Attacks/Breaches
9/18/2013
11:43 AM
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Chinese "Hidden Lynx" Hackers Launch Widespread APT Attacks

Symantec says advanced persistent attack operators are tied to hundreds of cyber break-ins, including Operation Aurora against Google.

The Syrian Electronic Army: 9 Things We Know
(click image for larger view)
The Syrian Electronic Army: 9 Things We Know
Remember Comment Crew, also known as APT1 or the Shanghai Group? They're the Chinese cyber-espionage gang that security firm Mandiant singled out earlier this year for having launched a number of devastating attacks against U.S. businesses and defense contractors.

Well, their efforts have been consistently -- and silently -- trumped by "Hidden Lynx," a different group of "best of breed" advanced persistent threat (APT) attackers who have hacked into the networks of such businesses as Adobe, Bit9, Google Lockheed Martin and RSA, according to a report released Tuesday by security firm Symantec.

"This group has a hunger and drive that surpass other well-known groups such as APT1/Comment Crew," due in no small measure to the group's technical abilities, levels of organization, "sheer resourcefulness" and patience, Symantec's Security Response team said in a related blog post. It said the group's name was drawn from code retrieved from the hackers' command-and-control servers.

[ How secure is the new iPhone? Read Apple Hackers Rate iPhone 5s Security. ]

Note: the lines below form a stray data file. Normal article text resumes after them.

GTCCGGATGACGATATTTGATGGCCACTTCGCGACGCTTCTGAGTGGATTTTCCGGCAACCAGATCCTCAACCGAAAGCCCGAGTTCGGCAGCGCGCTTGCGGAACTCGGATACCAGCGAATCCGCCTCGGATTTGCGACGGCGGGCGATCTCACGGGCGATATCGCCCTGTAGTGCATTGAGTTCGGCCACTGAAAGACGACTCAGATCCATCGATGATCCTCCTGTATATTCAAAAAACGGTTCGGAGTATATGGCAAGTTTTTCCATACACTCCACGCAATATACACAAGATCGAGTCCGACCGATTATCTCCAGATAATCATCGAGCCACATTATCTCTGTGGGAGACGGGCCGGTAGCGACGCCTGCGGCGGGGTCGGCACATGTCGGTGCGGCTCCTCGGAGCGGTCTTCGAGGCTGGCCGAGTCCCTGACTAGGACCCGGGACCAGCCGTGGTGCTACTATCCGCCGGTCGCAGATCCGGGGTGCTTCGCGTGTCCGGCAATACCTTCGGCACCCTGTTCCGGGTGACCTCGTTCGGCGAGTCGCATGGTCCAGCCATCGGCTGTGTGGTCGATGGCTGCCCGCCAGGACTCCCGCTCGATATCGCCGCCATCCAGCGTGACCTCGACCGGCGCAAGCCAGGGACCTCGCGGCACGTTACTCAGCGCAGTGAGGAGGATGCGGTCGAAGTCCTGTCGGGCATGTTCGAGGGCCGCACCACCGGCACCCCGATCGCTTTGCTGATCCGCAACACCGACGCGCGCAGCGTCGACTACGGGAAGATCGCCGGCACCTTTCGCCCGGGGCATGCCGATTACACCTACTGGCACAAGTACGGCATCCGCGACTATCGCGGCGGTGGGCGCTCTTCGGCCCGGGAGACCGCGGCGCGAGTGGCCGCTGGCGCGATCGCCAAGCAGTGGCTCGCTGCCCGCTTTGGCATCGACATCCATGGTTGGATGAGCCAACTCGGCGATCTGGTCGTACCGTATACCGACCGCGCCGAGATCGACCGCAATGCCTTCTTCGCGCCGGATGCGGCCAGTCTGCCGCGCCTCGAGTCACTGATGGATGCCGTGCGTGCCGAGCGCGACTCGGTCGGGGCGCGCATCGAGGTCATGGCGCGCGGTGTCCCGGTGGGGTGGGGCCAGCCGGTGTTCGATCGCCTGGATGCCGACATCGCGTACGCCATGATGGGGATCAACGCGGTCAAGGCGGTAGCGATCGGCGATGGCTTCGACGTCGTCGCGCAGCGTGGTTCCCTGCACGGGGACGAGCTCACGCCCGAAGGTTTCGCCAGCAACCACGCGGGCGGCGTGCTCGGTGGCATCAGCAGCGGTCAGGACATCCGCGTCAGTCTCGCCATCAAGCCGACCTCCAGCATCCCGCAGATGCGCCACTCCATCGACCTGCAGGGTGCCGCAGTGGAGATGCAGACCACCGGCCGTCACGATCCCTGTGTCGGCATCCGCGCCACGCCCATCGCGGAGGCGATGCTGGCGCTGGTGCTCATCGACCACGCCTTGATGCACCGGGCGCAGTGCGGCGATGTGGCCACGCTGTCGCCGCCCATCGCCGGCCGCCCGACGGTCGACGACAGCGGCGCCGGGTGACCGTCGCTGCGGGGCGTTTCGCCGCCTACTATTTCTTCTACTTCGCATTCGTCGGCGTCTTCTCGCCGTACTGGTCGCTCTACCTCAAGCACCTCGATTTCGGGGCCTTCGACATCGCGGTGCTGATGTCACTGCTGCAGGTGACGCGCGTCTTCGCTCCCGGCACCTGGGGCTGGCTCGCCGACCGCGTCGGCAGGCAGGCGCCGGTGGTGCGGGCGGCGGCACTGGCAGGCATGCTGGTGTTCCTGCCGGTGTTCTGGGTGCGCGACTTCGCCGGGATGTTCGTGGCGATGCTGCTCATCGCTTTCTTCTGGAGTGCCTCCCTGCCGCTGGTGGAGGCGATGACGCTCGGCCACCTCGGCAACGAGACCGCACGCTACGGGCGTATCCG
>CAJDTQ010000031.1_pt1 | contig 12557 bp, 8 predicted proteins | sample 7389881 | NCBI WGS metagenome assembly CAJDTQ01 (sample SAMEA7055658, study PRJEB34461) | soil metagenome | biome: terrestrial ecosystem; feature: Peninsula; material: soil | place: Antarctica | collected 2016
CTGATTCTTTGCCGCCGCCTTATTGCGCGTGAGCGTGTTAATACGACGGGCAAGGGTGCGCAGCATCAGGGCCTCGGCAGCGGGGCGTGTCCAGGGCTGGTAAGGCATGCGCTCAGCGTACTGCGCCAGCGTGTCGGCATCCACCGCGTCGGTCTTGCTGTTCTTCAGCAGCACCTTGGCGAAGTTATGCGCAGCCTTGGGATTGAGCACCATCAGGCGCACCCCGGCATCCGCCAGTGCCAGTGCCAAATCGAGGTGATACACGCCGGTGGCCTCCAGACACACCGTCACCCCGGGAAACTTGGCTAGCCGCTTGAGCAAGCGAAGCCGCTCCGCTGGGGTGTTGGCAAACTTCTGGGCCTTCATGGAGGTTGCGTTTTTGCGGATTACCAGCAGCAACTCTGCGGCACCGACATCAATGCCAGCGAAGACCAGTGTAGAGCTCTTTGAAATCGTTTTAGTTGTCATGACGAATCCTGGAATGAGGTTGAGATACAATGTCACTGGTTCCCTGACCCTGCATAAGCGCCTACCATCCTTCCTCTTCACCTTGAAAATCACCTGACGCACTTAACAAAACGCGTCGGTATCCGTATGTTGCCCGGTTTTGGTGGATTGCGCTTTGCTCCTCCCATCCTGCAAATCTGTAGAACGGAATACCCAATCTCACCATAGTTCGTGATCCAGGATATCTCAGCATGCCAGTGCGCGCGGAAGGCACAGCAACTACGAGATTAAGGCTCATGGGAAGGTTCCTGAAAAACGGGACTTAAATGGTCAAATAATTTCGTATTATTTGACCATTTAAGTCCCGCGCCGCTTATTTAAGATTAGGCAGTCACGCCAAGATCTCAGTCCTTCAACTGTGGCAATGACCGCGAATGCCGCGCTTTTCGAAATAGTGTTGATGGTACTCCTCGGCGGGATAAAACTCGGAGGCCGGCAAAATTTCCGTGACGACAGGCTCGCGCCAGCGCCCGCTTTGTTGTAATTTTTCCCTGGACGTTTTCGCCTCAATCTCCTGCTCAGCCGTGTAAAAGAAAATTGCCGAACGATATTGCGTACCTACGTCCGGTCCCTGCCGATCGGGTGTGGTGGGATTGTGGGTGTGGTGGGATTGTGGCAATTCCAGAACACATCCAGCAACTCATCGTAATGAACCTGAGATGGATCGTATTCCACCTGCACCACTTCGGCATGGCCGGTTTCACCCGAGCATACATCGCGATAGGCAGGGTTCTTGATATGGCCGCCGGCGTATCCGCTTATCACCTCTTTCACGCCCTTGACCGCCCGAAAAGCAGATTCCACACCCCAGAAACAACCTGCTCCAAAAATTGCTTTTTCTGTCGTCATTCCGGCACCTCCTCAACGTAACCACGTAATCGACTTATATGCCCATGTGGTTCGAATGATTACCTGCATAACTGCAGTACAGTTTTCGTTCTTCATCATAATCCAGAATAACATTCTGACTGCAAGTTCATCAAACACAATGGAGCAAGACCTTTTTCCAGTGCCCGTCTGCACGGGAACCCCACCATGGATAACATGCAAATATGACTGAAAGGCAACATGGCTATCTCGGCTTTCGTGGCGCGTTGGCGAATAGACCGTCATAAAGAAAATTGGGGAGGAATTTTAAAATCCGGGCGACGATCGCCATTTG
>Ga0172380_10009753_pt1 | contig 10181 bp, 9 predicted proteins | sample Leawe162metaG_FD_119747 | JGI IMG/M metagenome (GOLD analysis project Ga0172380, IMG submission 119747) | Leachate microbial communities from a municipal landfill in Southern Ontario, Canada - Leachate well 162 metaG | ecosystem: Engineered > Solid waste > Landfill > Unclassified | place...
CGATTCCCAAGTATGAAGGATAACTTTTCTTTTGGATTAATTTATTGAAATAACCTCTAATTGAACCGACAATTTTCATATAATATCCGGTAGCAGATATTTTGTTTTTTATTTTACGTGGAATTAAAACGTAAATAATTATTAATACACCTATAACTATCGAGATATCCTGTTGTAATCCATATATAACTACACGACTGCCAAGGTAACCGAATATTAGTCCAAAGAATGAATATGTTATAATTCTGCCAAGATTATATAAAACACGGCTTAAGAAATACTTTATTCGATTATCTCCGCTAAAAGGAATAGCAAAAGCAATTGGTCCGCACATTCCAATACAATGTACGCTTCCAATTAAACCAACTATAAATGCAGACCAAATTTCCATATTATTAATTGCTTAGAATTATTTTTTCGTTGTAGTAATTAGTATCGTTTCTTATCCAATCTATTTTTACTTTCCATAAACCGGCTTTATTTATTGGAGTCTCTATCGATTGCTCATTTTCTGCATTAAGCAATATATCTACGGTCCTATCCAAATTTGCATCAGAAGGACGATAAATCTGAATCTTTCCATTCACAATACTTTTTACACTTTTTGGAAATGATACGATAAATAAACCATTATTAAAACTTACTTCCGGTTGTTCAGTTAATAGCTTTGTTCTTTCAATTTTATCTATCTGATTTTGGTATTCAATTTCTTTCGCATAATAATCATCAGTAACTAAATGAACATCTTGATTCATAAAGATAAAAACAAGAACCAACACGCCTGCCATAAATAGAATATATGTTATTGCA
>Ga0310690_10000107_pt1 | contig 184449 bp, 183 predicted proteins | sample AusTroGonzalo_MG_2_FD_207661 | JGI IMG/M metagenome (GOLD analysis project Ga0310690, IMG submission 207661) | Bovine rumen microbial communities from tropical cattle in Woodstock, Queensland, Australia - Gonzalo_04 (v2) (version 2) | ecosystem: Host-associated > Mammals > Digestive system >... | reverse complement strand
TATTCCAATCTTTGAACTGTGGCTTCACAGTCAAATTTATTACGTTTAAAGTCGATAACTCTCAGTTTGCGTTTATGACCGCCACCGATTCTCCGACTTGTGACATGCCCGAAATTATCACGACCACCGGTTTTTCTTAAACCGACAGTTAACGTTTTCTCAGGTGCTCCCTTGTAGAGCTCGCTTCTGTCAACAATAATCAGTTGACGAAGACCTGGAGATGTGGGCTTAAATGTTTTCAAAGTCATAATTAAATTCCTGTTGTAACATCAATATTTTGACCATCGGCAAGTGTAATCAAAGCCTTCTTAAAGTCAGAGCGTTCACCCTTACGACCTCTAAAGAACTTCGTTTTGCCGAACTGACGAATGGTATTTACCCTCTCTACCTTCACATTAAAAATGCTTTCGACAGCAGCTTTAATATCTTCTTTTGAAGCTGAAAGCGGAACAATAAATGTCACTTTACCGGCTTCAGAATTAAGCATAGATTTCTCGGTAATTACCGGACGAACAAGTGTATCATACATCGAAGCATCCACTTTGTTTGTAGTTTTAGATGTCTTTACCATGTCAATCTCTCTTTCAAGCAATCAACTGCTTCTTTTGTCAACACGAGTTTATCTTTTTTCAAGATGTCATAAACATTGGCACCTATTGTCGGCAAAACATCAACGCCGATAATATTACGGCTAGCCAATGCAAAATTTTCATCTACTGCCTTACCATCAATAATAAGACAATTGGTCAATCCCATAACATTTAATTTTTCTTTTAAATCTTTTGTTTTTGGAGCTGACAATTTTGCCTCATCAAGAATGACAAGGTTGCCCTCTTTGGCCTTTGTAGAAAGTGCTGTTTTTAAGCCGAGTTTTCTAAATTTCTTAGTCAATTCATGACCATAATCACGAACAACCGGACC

Like the Comment Crew, Hidden Lynx appears to be operating from China, and employs largely Chinese-built tools and China-based malicious infrastructure. But Symantec said that unlike Comment Crew, this group -- which regularly steals information that would be of value "to both commercial and governmental organizations" -- appears to be a much more "well-resourced and sizeable organization."

"There is no question they're working on behalf of the Chinese government," CrowdStrike CTO Dmitri Alperovitch told The Wall Street Journal. He said the group, which Crowdstrike has been tracking for years -- the firm refers to it as "Aurora Panda" -- might serve as defense contractors for the Chinese government.

According to CrowdStrike, since November 2011, half of the group's targets have been in the United States, 16% in Taiwan and 9% in China.

Hidden Lynx appears to have been active since 2009, and often runs multiple attack campaigns simultaneously. "This group doesn't just limit itself to a handful of targets; instead it targets hundreds of different organizations in many different regions, even concurrently," said Symantec. "Given the breadth and number of targets and regions involved, we infer that this group is most likely a professional hacker-for-hire operation that [is] contracted by clients to provide information. They steal on demand, whatever their clients are interested in, hence the wide variety and range of targets."

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